Managing Editor, The Forerunner
Editorial Consultant, Predvestnik
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Foundations in Biblical Eschatology
By Jay Rogers, Larry Waugh, Rodney Stortz, Joseph Meiring. High quality paperback, 167 pages.
All Christians believe that their great God and Savior, Jesus Christ, will one day return. Although we cannot know the exact time of His return, what exactly did Jesus mean when he spoke of the signs of His coming (Mat. 24)? How are we to interpret the prophecies in Isaiah regarding the time when “the earth will be full of the knowledge of the LORD as the waters cover the sea” (Isa. 11:19)? Should we expect a time of great tribulation and apostasy or revival and reformation before the Lord returns? Is the devil bound now, and are the saints reigning with Christ? Did you know that there are four hermeneutical approaches to the book of Daniel and Revelation?
These and many more questions are dealt with by four authors as they present the four views on the millennium. Each view is then critiqued by the other three authors.
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That Swiss Hermit Strikes Again!
Dr. Schaeffer, who was one of the most influential Christian thinkers in the twentieth century, shows that secular humanism has displaced the Judeo-Christian consensus that once defined our nation’s moral boundaries. Law, education, and medicine have all been reshaped for the worse as a consequence. America’s dominant worldview changed, Schaeffer charges, when Christians weren’t looking.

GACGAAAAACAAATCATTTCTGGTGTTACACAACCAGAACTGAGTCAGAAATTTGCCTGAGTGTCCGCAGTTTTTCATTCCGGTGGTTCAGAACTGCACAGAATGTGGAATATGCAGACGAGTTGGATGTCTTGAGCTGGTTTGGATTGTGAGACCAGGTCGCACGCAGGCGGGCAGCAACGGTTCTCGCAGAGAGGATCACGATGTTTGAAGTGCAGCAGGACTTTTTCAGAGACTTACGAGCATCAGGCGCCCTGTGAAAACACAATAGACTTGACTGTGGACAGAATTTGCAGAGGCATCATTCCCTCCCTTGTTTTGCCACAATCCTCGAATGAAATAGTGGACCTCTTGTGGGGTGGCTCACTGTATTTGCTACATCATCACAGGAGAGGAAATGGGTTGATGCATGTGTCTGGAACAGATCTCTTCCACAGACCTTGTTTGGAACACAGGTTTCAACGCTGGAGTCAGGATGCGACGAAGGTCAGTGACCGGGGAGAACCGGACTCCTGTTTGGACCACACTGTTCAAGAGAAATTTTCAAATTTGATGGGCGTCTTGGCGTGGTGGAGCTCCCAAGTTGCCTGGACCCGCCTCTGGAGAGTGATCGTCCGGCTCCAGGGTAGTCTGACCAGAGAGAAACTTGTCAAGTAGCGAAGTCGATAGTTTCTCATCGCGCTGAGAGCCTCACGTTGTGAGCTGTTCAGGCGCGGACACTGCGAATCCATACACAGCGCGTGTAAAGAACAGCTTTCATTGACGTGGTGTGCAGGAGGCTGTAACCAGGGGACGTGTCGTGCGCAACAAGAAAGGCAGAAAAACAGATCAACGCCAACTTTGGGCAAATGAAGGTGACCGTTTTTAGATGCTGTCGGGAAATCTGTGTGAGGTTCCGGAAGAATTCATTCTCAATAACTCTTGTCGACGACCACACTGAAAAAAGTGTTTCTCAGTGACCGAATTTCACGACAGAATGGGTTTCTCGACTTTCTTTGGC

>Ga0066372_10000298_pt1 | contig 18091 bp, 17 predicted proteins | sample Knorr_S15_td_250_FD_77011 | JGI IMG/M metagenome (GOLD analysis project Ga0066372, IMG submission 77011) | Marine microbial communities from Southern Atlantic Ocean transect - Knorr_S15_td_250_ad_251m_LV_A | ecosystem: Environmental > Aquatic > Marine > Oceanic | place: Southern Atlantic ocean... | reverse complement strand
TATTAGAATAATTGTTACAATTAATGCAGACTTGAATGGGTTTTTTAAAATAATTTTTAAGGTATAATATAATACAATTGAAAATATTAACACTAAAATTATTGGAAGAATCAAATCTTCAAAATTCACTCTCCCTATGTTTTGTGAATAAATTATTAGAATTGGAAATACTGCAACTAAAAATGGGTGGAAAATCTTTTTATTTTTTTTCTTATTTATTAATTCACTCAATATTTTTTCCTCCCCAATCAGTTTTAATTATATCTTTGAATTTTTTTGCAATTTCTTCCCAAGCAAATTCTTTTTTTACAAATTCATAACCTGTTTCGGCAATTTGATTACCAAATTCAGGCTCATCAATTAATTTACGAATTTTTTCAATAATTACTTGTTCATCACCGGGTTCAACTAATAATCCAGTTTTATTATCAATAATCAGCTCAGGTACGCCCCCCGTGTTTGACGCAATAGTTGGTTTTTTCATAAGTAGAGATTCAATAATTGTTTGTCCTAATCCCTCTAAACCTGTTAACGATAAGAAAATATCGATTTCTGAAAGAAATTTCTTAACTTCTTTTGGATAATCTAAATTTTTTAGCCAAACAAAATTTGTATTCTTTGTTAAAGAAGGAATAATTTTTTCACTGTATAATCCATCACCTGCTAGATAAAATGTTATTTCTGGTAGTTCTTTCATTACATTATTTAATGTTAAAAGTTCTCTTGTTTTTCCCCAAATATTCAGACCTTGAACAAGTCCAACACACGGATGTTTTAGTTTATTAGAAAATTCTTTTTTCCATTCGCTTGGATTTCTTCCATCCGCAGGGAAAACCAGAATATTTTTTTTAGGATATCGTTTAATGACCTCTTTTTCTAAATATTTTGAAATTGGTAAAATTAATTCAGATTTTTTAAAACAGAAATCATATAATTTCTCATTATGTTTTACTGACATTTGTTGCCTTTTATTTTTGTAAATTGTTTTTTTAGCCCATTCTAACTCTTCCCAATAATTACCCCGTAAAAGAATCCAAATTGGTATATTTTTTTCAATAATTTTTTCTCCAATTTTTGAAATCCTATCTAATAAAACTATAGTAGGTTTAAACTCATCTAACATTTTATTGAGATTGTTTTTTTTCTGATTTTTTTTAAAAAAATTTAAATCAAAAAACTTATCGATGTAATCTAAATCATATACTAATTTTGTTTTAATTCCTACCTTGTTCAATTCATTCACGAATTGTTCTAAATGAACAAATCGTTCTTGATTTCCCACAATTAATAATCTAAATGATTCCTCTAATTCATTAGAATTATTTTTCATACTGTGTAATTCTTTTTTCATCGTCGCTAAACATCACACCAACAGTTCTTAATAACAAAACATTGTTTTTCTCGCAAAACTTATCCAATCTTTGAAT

Schaeffer lists two reasons for evangelical indifference: a false concept of spirituality and fear. He calls on believers to stand against the tyranny and moral chaos that come when humanism reigns-and warns that believers may, at some point, be forced to make the hard choice between obeying God or Caesar. A Christian Manifesto is a thought-provoking and bracing Christian analysis of American culture and the obligation Christians have to engage the culture with the claims of Christ.
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“Give me liberty or give me death!”